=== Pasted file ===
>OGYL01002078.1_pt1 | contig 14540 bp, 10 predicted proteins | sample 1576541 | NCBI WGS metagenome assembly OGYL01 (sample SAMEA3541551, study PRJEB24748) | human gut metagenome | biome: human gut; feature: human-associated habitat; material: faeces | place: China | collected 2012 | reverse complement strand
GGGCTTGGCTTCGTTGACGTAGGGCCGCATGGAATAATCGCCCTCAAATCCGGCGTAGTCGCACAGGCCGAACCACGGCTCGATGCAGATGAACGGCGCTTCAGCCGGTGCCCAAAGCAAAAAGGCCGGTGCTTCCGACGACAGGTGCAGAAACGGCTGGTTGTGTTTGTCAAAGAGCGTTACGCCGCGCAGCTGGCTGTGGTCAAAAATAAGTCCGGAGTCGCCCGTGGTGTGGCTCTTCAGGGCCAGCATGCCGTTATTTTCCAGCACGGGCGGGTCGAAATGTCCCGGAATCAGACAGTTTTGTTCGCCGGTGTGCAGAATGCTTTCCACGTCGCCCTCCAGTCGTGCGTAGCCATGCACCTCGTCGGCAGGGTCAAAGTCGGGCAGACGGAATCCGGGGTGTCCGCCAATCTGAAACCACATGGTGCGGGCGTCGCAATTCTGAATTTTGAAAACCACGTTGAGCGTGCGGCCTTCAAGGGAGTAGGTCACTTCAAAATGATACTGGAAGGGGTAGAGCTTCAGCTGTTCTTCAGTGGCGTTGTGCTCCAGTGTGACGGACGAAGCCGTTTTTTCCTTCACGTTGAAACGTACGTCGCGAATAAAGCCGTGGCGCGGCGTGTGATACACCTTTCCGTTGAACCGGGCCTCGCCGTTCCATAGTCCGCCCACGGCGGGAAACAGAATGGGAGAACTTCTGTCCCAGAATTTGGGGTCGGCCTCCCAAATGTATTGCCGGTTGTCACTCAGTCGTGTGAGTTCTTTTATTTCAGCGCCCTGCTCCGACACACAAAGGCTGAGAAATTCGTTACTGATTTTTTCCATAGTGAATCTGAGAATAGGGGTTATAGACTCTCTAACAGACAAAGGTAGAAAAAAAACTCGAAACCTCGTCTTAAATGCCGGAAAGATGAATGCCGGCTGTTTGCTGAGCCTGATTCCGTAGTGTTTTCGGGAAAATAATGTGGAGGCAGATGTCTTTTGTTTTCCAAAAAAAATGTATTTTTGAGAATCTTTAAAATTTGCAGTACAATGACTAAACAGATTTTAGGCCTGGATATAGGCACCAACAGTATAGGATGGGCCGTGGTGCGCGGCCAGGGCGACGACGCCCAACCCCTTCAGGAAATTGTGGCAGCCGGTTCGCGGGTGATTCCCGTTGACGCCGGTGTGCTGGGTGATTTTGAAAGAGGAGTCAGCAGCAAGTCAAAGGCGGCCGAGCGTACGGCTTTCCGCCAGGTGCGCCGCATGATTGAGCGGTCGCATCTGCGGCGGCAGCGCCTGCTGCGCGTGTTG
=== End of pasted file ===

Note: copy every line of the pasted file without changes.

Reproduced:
>OGYL01002078.1_pt1 | contig 14540 bp, 10 predicted proteins | sample 1576541 | NCBI WGS metagenome assembly OGYL01 (sample SAMEA3541551, study PRJEB24748) | human gut metagenome | biome: human gut; feature: human-associated habitat; material: faeces | place: China | collected 2012 | reverse complement strand
GGGCTTGGCTTCGTTGACGTAGGGCCGCATGGAATAATCGCCCTCAAATCCGGCGTAGTCGCACAGGCCGAACCACGGCTCGATGCAGATGAACGGCGCTTCAGCCGGTGCCCAAAGCAAAAAGGCCGGTGCTTCCGACGACAGGTGCAGAAACGGCTGGTTGTGTTTGTCAAAGAGCGTTACGCCGCGCAGCTGGCTGTGGTCAAAAATAAGTCCGGAGTCGCCCGTGGTGTGGCTCTTCAGGGCCAGCATGCCGTTATTTTCCAGCACGGGCGGGTCGAAATGTCCCGGAATCAGACAGTTTTGTTCGCCGGTGTGCAGAATGCTTTCCACGTCGCCCTCCAGTCGTGCGTAGCCATGCACCTCGTCGGCAGGGTCAAAGTCGGGCAGACGGAATCCGGGGTGTCCGCCAATCTGAAACCACATGGTGCGGGCGTCGCAATTCTGAATTTTGAAAACCACGTTGAGCGTGCGGCCTTCAAGGGAGTAGGTCACTTCAAAATGATACTGGAAGGGGTAGAGCTTCAGCTGTTCTTCAGTGGCGTTGTGCTCCAGTGTGACGGACGAAGCCGTTTTTTCCTTCACGTTGAAACGTACGTCGCGAATAAAGCCGTGGCGCGGCGTGTGATACACCTTTCCGTTGAACCGGGCCTCGCCGTTCCATAGTCCGCCCACGGCGGGAAACAGAATGGGAGAACTTCTGTCCCAGAATTTGGGGTCGGCCTCCCAAATGTATTGCCGGTTGTCACTCAGTCGTGTGAGTTCTTTTATTTCAGCGCCCTGCTCCGACACACAAAGGCTGAGAAATTCGTTACTGATTTTTTCCATAGTGAATCTGAGAATAGGGGTTATAGACTCTCTAACAGACAAAGGTAGAAAAAAAACTCGAAACCTCGTCTTAAATGCCGGAAAGATGAATGCCGGCTGTTTGCTGAGCCTGATTCCGTAGTGTTTTCGGGAAAATAATGTGGAGGCAGATGTCTTTTGTTTTCCAAAAAAAATGTATTTTTGAGAATCTTTAAAATTTGCAGTACAATGACTAAACAGATTTTAGGCCTGGATATAGGCACCAACAGTATAGGATGGGCCGTGGTGCGCGGCCAGGGCGACGACGCCCAACCCCTTCAGGAAATTGTGGCAGCCGGTTCGCGGGTGATTCCCGTTGACGCCGGTGTGCTGGGTGATTTTGAAAGAGGAGTCAGCAGCAAGTCAAAGGCGGCCGAGCGTACGGCTTTCCGCCAGGTGCGCCGCATGATTGAGCGGTCGCATCTGCGGCGGCAGCGCCTGCTGCGCGTGTTG